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It was only last week that I read what first appeared to be the kind of headline you see when walking out a supermarket checkout, like “Man Has Two-Headed Baby” or “B-52 Found on Mars.”
But this headline, “Scientist Clones Himself,” was real. Samuel Wood, a researcher at Stemagen Corporation in La Jolla, Calif., plucked cells from his skin and injected them into donated eggs that had been treated to remove their own genetic material.
The eggs developed into very early stage embryos that were genetically identical to the scientist’s own DNA. It wasn’t the first time that scientific pride overtook scientific ethics – a cloned human embryo was created at Newcastle University in Great Britain, although it survived just a few days.
Dr. Wood, on the other hand, cloned himself for the express purpose of extracting the resulting embryo’s stem cells, killing “himself” in the process.
It gets scarier and scarier: Two teams of researchers have been licensed to create a hybrid cow/human embryo for use in medical research to cure human diseases. The license was granted because the scientists said there was a shortage of human embryos for research.
The hybrids are 99 percent human and under the license would have to be destroyed within two weeks. In essence, the research teams have been granted a license to create a class of sub-humans to be grown as parts to be used as raw material for medical research.
Yesterday, the Associated Press published a story in which it claims: “U.S. Scientist Close to Creating Artificial Life.”
In this particular episode of “Frankenstein Lives On,” “celebrity scientist” J. Craig Venter’s laboratory produced a study published in Science that trumpeted: “Through dedicated teamwork we have shown that building large genomes is now feasible and scalable so that important applications such as biofuels can be developed,” said Hamilton Smith.
Ventner became a “celebrity scientist” by championing the creation of artificial life forms as a cure for human illness and global warming.
His researchers had “dedicated the last several years to designing and perfecting new methods and techniques that we believe will become widely used to advance the field of synthetic genomics,” he added.
Here’s what Ventner’s team accomplished. They took the DNA from bacteria that causes venereal disease and inserted a synthetic genome sequence.
“The chromosome,” says the AP, “which Venter and his team has created is known as Mycoplasma laboratorium and, in the final step of the process, will be transplanted into a living cell where it should ‘take control,’ effectively becoming a new life form.”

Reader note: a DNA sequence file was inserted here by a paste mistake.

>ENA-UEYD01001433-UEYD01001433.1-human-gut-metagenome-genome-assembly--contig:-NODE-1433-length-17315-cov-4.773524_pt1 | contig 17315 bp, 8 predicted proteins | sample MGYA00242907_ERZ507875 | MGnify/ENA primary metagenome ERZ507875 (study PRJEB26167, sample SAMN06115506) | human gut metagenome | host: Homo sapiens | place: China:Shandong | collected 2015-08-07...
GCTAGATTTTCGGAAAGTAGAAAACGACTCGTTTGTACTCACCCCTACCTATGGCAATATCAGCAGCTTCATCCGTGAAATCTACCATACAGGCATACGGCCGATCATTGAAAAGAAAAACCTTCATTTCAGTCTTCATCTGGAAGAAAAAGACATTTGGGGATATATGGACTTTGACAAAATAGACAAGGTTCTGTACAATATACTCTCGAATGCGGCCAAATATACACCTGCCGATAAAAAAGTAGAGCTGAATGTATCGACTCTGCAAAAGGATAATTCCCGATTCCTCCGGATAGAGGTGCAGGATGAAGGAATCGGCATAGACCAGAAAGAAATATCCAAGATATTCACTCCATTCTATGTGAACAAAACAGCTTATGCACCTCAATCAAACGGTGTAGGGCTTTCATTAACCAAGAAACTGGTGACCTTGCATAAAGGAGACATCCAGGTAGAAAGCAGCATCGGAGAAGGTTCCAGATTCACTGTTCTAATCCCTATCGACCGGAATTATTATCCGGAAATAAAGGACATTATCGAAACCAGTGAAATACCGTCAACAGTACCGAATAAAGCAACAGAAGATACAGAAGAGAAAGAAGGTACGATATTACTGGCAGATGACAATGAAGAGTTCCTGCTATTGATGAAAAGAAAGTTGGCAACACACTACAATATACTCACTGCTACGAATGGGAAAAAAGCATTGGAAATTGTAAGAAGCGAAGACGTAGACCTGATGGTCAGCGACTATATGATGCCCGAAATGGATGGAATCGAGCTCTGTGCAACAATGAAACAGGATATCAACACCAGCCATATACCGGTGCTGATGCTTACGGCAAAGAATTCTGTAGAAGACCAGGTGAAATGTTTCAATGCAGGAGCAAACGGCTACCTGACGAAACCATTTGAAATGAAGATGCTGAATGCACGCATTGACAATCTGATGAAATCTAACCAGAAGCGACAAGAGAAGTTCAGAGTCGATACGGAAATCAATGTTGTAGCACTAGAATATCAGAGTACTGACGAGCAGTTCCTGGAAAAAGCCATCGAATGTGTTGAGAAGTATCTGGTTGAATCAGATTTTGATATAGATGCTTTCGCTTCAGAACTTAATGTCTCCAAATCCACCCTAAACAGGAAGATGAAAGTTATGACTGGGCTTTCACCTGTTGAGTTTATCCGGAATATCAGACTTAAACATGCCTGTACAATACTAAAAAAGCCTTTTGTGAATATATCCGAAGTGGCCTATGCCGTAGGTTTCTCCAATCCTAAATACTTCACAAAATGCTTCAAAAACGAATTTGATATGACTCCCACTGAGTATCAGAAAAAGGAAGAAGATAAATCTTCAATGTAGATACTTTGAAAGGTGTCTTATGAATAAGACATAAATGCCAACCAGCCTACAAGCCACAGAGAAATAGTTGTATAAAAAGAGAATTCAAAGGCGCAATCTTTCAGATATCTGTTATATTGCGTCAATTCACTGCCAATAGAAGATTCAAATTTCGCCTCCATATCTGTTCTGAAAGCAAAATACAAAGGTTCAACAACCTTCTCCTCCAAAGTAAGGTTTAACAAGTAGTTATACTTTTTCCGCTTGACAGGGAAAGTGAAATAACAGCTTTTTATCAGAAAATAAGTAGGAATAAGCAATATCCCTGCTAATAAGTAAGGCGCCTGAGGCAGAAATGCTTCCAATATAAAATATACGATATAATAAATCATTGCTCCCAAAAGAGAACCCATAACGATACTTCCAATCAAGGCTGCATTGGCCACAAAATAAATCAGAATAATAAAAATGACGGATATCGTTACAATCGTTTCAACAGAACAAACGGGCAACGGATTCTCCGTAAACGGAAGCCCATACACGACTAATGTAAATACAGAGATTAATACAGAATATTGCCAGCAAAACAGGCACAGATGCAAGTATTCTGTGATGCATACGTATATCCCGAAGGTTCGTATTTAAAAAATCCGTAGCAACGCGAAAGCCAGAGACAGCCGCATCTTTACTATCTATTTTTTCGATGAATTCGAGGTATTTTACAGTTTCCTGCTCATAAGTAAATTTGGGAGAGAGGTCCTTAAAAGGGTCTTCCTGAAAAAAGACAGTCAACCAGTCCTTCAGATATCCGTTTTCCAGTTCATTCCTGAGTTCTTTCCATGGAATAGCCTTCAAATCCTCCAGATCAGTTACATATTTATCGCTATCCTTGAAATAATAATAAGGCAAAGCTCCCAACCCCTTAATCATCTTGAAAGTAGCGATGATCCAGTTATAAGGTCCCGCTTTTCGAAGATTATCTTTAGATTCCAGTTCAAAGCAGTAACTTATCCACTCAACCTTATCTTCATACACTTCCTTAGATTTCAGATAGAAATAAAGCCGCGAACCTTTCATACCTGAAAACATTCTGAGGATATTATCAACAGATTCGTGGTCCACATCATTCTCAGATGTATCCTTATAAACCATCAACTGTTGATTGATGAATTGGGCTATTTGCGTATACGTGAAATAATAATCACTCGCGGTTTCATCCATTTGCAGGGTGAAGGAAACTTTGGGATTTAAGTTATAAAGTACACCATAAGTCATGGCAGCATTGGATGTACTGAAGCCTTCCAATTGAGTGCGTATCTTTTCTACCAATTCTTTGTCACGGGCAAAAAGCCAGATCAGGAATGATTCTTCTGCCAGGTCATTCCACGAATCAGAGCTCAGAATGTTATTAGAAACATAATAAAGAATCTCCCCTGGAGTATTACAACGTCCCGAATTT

The AP report reminds me of the joke in which a scientist challenged God, claiming that science could now replicate His work and create a man out of the “dust of the earth.” This time, God accepted the challenge. The scientist showed up at the appointed place and time and began to gather together some clods of earth.
“No fair,” God says. “You have to make your OWN dirt.”
All the experiment did was manipulate existing life, in this case a bacteria that causes venereal disease. But the life existed before Ventner’s team “created” it.
Am I the only one who thinks it strange that otherwise brilliant men could dedicate their lives to proving the scientific theory that no intelligent Creator was necessary to create life by trying – and failing – to create even the most simple life form from nothing – yet claim the real McCoy was nothing more than the product of time and chance?
The Apostle Paul described it like this: “For since the creation of the world God’s invisible qualities – his eternal power and divine nature – have been clearly seen, being understood from what has been made, so that men are without excuse.”
One doesn’t have to be a theologian to recognize the irony there. Even some scientists can no longer ignore the obvious.
Observed Robert Jastrow, founder of the Goddard Space Center, “For the past 300 years, scientists have scaled the mountain of ignorance, and as they pull themselves over the final rock, they are greeted by a band of theologians who have been sitting there for centuries.”
Or, as poet Joyce Kilmer put it, “Poems are made by fools like me. But only God can make a tree.”
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